An experimental maternal vaccine for RSV from Pfizer, administered during pregnancy, was effective at preventing infants from developing severe symptoms from birth through their first six months, the company said.
- Unlike some other RSV vaccine candidates, Pfizer’s shot is administered during pregnancy, with the aim of transferring antibodies from mothers to infants.
- Other maternal vaccines include the flu shot, as well as one for tetanus, diphtheria and pertussis.
The company said that it plans to file the data on the vaccine with regulators by the end of the year, with the hope of having it available by next winter.
There are currently no vaccines available for RSV, and the only treatment is monoclonal antibodies, usually reserved for extremely high-risk cases, including infants born prematurely or those with chronic diseases related to the heart and lungs.
- According to Pfizer’s news release, the vaccine reduced the rate of severe illness in infants that required medical attention by about 82 percent through the first 90 days of life.
- That efficacy dropped to 69 percent over a baby’s first six months, meaning protection likely wanes as children get older.
RSV season usually occurs during colder weather, though it’s been hitting unusually hard and early this year, contributing to a wave of respiratory infections that is overwhelming children’s hospitals nationwide.
THREE EXPERIMENTAL EBOLA VACCINES HEAD TO UGANDA
Three experimental Ebola vaccine candidates are being shipped to Uganda to aid in combatting the ongoing outbreak in the country, which has so far seen 129 confirmed cases and 37 deaths, according to the Ministry of Health of Uganda.
The outbreak, caused by a version of the virus that originated in Sudan, has reached Uganda’s capital, Kampala, and is affecting six other districts, according to the Centers for Disease Control and Prevention (CDC).
A different virus: There is an approved and available vaccine for a different type of Ebola virus, the species named “Zaire ebolavirus.” However, the species named “Sudan ebolavirus” does not have an approved vaccine available.
The three experimental vaccine candidates being sent to Uganda are currently in development to protect against that species. As they help fight the current outbreak, their use in the country will also supply additional data for clinical trials.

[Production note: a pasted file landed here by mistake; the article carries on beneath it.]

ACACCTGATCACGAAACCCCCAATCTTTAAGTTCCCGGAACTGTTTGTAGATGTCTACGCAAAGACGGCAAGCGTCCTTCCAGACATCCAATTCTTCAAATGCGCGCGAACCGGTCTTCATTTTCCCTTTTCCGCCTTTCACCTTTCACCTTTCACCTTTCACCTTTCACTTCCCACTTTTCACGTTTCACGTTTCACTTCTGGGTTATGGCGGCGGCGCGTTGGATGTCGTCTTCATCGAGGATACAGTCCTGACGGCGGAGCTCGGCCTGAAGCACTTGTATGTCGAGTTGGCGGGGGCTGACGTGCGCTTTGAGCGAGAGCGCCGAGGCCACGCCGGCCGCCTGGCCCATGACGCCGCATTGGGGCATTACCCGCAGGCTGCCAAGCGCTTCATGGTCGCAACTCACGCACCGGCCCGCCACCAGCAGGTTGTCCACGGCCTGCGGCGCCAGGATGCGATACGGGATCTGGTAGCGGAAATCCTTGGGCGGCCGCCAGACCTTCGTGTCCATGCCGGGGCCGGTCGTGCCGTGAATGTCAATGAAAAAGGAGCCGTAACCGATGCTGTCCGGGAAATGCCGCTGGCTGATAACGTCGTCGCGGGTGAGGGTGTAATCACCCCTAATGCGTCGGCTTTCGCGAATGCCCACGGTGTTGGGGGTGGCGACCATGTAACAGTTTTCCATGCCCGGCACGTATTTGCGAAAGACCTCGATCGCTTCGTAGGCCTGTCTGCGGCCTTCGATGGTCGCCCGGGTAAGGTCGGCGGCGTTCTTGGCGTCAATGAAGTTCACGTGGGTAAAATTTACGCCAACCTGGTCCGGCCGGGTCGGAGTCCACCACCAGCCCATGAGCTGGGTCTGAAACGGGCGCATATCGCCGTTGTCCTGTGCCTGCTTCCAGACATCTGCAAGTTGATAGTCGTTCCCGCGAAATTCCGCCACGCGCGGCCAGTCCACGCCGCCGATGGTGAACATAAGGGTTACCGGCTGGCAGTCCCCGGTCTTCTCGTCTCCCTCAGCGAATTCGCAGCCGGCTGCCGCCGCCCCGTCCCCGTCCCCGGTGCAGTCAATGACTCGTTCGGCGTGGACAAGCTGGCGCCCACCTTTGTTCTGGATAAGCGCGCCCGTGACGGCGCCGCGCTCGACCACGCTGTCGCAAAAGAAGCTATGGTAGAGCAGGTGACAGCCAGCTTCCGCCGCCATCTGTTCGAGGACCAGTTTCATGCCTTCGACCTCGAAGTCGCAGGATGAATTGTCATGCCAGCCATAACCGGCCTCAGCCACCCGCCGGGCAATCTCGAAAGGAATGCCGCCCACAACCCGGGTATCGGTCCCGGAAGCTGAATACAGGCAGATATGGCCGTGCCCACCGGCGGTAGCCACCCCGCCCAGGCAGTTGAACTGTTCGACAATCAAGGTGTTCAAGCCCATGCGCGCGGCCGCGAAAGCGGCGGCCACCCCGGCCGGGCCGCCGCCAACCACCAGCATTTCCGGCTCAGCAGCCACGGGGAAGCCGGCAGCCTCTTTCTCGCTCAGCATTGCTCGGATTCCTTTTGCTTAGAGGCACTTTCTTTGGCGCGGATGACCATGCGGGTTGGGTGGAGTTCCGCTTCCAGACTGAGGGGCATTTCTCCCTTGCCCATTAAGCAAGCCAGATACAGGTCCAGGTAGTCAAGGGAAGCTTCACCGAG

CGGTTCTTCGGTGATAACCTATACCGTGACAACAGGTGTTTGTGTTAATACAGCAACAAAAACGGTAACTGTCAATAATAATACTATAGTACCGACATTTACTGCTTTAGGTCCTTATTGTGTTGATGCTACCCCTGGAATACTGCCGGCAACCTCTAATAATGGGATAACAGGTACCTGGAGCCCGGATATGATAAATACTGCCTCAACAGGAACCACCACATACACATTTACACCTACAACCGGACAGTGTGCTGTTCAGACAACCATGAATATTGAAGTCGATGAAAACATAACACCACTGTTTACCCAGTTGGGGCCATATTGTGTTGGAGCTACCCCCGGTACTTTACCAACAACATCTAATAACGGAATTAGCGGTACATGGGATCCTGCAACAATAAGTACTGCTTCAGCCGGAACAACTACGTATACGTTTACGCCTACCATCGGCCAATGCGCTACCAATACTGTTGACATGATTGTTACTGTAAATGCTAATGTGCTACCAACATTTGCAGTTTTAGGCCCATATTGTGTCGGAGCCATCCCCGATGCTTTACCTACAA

The shipment of the vaccine candidates is part of a large-scale coordinated effort between health agencies, including the World Health Organization (WHO) and the CDC, and the Ugandan government to fight the outbreak.
TELEMEDICINE MAY HAVE HELPED WITH RISING BLOOD PRESSURE DURING PANDEMIC: STUDY
The availability of telemedicine may have helped mitigate the rise in blood pressure levels that was observed during the early months of the COVID-19 pandemic, according to a new study published on Tuesday.
- Researchers analyzed the electronic health records of 137,593 patients and found that blood pressure levels noticeably increased in the eight months after stay-at-home orders were issued in comparison to the roughly 18-month period before the pandemic.
- The amount of people with controlled blood pressure — levels that are below what is considered to be high blood pressure — also dropped by about
3.4 percentage points in this same time frame.
Even though a worsening in blood pressure was observed, the NIH noted that the results of the study were not as bad as would be expected. The agency attributed this to the “rapid adoption of telemedicine and home blood pressure monitoring.”
“We expected blood pressure control to be worse due to decreased physical activity, stress, poor sleep, and other cardiovascular disease risk factors that worsened during the pandemic,” study leader Hiroshi Gotanda said. “But the results were better than we expected, probably because the use of telemedicine and home monitoring of blood pressure.”
FDA reports shortages of amoxicillin
A type of amoxicillin used by children is in short supply in the U.S., according to the Food and Drug Administration (FDA).
Amoxicillin comes as a capsule, a tablet, a chewable tablet and as a liquid to be taken by mouth, depending on the age of the patient. The FDA listed the liquid form of the drug, which is used by young children, in its drug shortage database.
Hikma Pharmaceuticals, Teva Pharmaceutical Industries and Sandoz, the generics division of Novartis, have all reported shortages of various doses of amoxicillin, which is most commonly used to treat bacterial infections in children.
The FDA’s website lists increased demand as the reason for shortages at Hikma, Teva, Aurobindo and Rising.
A shortage at a fifth company, Sandoz, was listed as “other.”
The FDA only lists drugs on its website once it has confirmed that “overall market demand is not being met by the manufacturers of the product.”
An agency spokesperson told The Hill on Oct. 26 it did not consider amoxicillin to be in shortage because at least one manufacturer was able to fully supply market demand.